Monster Fossil

Hey baby, what’s your state fossil?

This is Sandra Tsing Loh with the Loh Down on Science, saying:

Learn from our mistakes: Don’t use that line.

For the record, California’s state fossil is the saber-toothed tiger, of course!

Naming fossils is the easy part. Finding where they go on the evolutionary tree? Much harder. For decades, Illinois’ state fossil was a puzzle.

Named for its discoverer, Francis Tully, it’s a sea creature called Tullymonstrum gregarium. “Tully monster” for short! At just a few inches long, it’s only monstrous looking. Pixture a soft squid-like body with a sort of giant lobster-claw for a head. What on Earth could it be related to?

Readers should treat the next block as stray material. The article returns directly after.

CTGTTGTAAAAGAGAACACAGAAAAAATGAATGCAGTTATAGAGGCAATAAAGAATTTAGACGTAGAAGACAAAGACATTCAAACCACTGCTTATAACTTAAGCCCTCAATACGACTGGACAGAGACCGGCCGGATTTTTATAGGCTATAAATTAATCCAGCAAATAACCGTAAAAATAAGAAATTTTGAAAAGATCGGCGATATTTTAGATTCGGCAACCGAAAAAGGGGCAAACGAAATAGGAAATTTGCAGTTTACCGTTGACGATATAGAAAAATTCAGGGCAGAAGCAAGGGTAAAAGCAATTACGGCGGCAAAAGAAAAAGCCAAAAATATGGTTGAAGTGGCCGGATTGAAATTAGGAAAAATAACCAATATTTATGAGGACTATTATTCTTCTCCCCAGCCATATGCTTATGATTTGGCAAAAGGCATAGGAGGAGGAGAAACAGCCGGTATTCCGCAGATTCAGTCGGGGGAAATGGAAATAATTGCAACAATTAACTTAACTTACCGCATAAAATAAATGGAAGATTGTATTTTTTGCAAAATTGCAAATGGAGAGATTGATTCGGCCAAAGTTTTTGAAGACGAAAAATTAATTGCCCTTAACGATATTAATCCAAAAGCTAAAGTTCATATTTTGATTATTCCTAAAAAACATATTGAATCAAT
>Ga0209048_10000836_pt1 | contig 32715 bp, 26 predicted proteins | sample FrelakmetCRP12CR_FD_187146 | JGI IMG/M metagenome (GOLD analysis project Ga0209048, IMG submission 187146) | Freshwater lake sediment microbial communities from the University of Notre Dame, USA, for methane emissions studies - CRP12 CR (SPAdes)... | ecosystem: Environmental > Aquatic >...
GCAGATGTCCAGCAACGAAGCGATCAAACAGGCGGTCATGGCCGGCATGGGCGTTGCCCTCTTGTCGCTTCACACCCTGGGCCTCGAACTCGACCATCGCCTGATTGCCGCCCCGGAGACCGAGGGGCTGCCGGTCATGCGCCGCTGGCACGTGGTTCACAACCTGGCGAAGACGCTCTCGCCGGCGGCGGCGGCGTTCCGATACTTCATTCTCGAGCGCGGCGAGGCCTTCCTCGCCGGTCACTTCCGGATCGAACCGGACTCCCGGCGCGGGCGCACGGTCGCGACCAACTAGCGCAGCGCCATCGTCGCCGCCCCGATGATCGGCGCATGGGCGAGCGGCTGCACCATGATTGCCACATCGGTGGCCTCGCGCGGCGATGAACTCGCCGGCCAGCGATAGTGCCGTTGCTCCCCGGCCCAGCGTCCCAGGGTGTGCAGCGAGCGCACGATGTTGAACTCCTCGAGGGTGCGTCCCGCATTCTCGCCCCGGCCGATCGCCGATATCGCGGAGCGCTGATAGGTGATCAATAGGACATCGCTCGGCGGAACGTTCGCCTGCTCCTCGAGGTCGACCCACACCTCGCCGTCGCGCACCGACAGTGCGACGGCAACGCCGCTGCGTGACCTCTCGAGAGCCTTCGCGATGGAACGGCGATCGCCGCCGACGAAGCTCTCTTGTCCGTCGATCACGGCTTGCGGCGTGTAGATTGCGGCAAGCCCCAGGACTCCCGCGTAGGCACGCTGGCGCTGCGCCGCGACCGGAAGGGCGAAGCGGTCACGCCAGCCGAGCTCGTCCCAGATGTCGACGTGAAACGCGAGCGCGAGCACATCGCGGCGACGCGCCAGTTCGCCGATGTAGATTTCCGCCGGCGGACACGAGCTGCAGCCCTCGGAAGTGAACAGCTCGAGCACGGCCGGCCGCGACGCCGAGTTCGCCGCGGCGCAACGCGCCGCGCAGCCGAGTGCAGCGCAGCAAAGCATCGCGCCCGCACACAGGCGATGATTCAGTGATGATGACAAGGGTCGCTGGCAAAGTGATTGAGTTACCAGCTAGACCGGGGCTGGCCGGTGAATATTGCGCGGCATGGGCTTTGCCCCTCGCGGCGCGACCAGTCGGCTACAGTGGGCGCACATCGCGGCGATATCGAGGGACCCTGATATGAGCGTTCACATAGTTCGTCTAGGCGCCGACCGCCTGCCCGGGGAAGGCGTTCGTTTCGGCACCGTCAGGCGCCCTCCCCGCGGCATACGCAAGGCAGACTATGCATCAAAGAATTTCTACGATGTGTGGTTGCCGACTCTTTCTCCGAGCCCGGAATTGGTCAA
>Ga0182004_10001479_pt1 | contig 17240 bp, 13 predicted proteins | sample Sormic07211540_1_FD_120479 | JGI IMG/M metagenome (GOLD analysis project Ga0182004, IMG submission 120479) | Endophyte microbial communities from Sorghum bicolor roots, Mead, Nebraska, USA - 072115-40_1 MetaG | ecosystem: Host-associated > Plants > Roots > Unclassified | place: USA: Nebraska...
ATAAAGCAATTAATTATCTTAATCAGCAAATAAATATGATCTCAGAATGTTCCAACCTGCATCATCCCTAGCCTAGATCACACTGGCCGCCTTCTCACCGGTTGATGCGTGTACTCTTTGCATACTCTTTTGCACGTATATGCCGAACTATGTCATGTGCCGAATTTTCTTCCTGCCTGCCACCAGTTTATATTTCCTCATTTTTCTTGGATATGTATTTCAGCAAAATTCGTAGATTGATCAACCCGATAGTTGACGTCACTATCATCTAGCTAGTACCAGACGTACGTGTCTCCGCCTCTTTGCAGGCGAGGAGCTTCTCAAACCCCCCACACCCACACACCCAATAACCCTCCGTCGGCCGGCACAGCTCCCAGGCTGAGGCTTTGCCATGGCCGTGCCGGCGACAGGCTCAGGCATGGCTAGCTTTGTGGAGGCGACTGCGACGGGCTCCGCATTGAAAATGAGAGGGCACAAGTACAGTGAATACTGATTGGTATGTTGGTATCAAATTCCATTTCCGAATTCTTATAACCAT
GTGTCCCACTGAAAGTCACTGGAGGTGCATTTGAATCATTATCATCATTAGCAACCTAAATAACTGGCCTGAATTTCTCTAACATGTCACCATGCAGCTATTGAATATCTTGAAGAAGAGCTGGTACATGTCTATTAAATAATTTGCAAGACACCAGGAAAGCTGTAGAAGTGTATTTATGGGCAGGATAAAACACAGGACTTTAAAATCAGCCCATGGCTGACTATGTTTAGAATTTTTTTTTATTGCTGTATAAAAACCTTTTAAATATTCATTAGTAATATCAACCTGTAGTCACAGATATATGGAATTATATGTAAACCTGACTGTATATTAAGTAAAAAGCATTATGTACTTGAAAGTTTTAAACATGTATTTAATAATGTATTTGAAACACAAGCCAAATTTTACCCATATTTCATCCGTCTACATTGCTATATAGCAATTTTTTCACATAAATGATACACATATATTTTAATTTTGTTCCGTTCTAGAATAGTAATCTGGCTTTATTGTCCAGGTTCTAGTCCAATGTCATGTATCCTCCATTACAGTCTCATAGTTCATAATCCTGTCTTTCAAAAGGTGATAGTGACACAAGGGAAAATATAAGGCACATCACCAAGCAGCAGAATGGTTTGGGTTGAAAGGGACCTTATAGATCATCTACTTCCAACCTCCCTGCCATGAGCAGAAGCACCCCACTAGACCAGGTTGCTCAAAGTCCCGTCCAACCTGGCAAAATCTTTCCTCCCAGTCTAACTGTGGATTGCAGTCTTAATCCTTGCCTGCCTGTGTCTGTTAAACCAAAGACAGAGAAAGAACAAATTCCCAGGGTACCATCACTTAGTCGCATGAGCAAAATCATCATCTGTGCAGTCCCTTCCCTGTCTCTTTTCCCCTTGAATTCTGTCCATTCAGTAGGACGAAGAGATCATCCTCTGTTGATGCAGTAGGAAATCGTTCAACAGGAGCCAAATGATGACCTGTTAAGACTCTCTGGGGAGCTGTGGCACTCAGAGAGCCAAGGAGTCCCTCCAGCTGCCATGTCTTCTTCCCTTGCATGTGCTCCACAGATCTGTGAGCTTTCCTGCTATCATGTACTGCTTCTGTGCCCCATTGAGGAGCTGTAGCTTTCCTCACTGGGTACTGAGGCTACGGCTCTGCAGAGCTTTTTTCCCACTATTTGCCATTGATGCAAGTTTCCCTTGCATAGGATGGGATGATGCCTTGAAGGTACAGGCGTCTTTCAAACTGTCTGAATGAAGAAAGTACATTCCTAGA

Once, paleontologists sidestepped tricky classifications: They just said specimens belonged to extinct branches of the family tree. Modern science has more tools at its disposal—tools that Yale University scientists used to analyze twelve-hundred Tully monster specimens. Their conclusion? It had features in common with the modern eel-like lamprey.

Sure, that’s a parasitic sucker fish, but who are we to mock fossils? Ours is a cat that needs braces. Meow.